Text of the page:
After falling for five consecutive years, the number of violent crimes across the United States rose by 1.2% in 2012. Based on data published by the Federal Bureau of Investigation (FBI), the increase was even greater in some of America’s largest cities. In 2012, for the third year in a row, Flint, Michigan had the highest violent crime rate in the country.
According to the FBI, violent crime includes murder, nonnegligent manslaughter, rape, robbery and aggravated assault. In some cases, the cities with the highest violent crime rate, including Flint and Oakland, had high rates in all four categories. However, most of the most violent cities tend to do very poorly only in a few categories.
Yahoo! Homes is publishing the five most dangerous cities, based on the FBI Uniform Crime Report via 24/7 Wall St. To see the rest of the top 10 most dangerous cities in America, visit 24/7 Wall St. online:
Crime in these cities is typically not limited to just violent crime. Three cities — Birmingham, St. Louis and Oakland — were among the 10 worst cities in the nation for both violent crime and property crime. In some of the most dangerous cities, specific types of property crime were especially common. Flint and Cleveland had among the highest burglary rates, while Oakland, Detroit and St. Louis had among the highest rates of vehicle theft.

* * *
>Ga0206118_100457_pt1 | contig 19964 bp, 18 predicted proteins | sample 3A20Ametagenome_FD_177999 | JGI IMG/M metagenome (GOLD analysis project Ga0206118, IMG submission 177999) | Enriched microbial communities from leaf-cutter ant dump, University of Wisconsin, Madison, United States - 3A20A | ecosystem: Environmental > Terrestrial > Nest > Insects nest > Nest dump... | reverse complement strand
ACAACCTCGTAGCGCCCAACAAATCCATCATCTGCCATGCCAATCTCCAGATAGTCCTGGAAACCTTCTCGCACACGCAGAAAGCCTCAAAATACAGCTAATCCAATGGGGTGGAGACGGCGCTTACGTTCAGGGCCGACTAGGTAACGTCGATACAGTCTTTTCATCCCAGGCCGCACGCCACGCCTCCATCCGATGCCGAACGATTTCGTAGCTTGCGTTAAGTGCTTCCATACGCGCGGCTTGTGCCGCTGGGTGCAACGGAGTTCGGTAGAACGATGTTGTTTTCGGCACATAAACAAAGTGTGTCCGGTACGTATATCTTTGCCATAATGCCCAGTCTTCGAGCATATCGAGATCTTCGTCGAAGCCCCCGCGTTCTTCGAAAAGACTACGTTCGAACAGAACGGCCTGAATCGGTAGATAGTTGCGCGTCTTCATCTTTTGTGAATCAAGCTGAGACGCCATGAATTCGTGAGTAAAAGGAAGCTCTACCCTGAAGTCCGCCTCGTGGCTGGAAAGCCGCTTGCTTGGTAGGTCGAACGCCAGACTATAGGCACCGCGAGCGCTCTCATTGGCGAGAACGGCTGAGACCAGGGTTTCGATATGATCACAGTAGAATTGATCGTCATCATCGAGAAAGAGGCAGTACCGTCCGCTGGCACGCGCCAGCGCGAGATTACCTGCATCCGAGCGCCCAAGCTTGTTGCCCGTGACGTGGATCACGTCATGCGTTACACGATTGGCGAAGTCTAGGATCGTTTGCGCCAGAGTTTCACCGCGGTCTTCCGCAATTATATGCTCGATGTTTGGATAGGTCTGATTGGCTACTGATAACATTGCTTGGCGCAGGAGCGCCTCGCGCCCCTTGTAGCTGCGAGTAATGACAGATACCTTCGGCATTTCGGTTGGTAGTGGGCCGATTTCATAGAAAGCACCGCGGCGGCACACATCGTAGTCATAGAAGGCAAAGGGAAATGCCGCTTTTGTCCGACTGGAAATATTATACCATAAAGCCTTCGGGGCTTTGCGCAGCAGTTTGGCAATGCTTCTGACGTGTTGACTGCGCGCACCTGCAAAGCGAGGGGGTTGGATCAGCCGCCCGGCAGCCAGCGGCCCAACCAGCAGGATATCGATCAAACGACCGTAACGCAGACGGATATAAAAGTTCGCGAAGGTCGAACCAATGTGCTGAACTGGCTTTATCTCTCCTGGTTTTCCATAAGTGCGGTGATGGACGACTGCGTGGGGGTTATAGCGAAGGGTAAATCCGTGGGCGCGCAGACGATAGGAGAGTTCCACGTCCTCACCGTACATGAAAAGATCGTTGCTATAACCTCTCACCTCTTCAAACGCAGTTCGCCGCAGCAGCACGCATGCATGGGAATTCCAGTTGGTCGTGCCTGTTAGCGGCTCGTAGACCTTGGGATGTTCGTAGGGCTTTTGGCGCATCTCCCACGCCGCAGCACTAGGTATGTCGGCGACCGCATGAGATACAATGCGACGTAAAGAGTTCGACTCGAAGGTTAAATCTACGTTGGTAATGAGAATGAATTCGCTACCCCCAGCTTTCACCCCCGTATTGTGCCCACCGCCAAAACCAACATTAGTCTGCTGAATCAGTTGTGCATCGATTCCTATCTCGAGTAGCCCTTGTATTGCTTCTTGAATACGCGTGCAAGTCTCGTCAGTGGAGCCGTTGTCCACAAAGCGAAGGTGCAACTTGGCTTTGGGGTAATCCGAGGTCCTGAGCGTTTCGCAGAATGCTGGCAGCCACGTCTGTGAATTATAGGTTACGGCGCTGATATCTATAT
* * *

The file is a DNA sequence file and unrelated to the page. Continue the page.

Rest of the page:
The economies of many of the most dangerous cities have been in bad shape for years, in some cases long before the Great Recession. The populations of many of the most dangerous cities declined, leaving behind highly impoverished urban centers. The loss of economic diversity, explained John Roman, senior fellow at the Urban institute, only serves to exacerbate crime in cities like Detroit, Flint, Cleveland and St. Louis.
In fact, all the 10 most dangerous cities had poverty rates above the national rate of 15.9% in 2011. In half of these cities, more than 30% of the population lived in poverty. Detroit and Flint had poverty rates of more than 40%. “It is very clear that poverty in particular is associated with higher crime rates,” explained Roman.
However, the relationship between the two is less certain. It is “very difficult to say whether crime makes places poorer, or poverty causes more crime,” Roman noted.
In many of the nation’s most dangerous cities, unemployment is also extremely high. Seven of the 10 cities with the highest levels of violent crime had unemployment rates above 10% in 2012, much higher than the national unemployment rate of 8.1% that year. In two cities, Detroit and Stockton, the unemployment rate was more than 18% last year.
Low educational attainment also goes hand-in-hand with high crime rates. In all of the 10 most dangerous cities, the percentage of adults with a high school diploma was below the 86% national average. In five of these metro areas, the percentage of adults with a diploma was below 80%.